Star Goes Colonial: Tarpley’s Special People, Part 2

11314065673_87ba8319f8After I wrote one blog about all of the special people I had encountered while working at Colonial Williamsburg, I was quite sure that that would be all I would have to write about the topic. But I’ll be damned if the universe didn’t keep providing me with material! Here are more special snowflakes that I have encountered throughout my time at Tarpley’s.

Blast from the Past

I was giving lunch breaks at the Golden Ball one day, when a woman entered. I greeted her and asked her if she needed any help from my safe place behind the jewelry counter. She had an old book that she was flipping through and she asked if she could talk to me about a few things. Being the expert at customer service that I am, I agreed.

She then informed me that the guidebook to Colonial Williamsburg that she was holding had been written in 1954 and she wanted to see if things in it were still accurate. I couldn’t help but give her a look of utter confusion. Why would someone use a guide book that was 60 years out of date? Why would it even matter if things were the same now as they had been that many years ago? And why ask me when I clearly wasn’t even alive back then? My mother was 5 years old in 1954.

But she asked me her questions. One was about a silver tobacco box that I had been told previously was currently on display at the apothecary shop and hadn’t been sold in CW for over 40 years. The other two questions she asked me, I had absolutely no clue what she was talking about. Granted, I’ve only worked at this job for a few months. But I grew up in Williamsburg and worked for CWF previously. Even that wasn’t enough for me to have any knowledge of these things.

When I told her that I couldn’t help her with either of the other two items, she was nice enough about it and left the store. But it made me wonder what exactly she was trying to accomplish by using such an out-dated book and going around asking questions about it. The woman was clearly not old enough to have been alive at that time either and it’s not like she was seeking something out from a previous visit. But like a lot of other people, it seems that some don’t realize that Colonial Williamsburg is a living organization that changes and evolves through time. We’re in the 1770s, but we’re still refining history as we go.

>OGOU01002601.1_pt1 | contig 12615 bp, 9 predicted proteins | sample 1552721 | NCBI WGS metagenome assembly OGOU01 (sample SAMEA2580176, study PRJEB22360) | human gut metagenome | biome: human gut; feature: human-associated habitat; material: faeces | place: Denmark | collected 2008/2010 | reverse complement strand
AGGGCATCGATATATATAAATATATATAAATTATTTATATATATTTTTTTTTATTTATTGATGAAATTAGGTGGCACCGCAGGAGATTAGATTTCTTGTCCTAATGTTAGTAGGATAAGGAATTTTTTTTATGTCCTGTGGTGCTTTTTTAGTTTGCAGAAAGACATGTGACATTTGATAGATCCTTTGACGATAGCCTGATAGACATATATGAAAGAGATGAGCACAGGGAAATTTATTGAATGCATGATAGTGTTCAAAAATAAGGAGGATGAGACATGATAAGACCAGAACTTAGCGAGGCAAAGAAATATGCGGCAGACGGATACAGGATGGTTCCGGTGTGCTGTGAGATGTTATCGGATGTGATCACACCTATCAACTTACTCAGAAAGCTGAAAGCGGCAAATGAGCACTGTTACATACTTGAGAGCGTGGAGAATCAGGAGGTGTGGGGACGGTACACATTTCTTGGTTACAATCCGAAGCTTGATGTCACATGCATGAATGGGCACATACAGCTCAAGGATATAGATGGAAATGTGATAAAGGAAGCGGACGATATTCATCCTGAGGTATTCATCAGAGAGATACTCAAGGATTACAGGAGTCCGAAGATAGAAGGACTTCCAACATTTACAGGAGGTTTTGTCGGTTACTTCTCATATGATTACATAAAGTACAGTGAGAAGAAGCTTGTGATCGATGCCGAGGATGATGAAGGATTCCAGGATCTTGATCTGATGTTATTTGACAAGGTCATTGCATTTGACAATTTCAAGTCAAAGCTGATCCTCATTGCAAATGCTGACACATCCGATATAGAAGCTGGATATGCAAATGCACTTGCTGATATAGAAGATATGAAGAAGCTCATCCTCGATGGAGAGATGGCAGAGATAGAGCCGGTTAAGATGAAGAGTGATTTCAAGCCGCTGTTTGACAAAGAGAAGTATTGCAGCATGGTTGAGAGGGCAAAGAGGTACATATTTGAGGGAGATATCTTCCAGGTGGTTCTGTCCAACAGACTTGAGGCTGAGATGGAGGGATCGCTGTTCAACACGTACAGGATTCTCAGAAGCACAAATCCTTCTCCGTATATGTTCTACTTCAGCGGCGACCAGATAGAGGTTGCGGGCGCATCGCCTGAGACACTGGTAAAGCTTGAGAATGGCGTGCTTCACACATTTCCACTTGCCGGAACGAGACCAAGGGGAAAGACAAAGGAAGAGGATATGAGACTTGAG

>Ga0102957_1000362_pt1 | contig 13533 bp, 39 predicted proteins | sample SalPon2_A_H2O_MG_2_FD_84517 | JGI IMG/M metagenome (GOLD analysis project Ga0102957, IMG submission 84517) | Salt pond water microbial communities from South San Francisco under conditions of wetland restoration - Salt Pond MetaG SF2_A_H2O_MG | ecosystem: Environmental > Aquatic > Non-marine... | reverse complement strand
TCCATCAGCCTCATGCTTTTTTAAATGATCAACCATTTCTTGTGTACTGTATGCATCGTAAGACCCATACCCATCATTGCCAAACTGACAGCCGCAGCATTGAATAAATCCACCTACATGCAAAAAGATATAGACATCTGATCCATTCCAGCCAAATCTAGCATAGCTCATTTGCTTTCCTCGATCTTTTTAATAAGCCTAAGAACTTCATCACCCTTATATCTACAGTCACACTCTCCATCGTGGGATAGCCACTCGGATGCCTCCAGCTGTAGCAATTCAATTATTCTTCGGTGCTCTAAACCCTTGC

“Do you know what this is?”

We don’t get a lot of kids at Tarpley’s. Most of them go over to the William Pitt toy store across the street. Between the fact that we don’t have much that would interest children and so many of our items are breakable, some parents don’t even allow their children into the store. Which, let’s face it, I am perfectly okay with.

A mom and a daughter came into Tarpley’s one quiet October morning and started looking around. I greeted them and told them about a sale that we were running and they seemed happy to explore on their own. The mother started asking the daughter what certain colonial items were. The daughter answered rather well and seemed very articulate. The mother picked up a traveling candle and quizzed the child about it. Sandy, one of my co-workers, filled her in on some of the details that she didn’t know.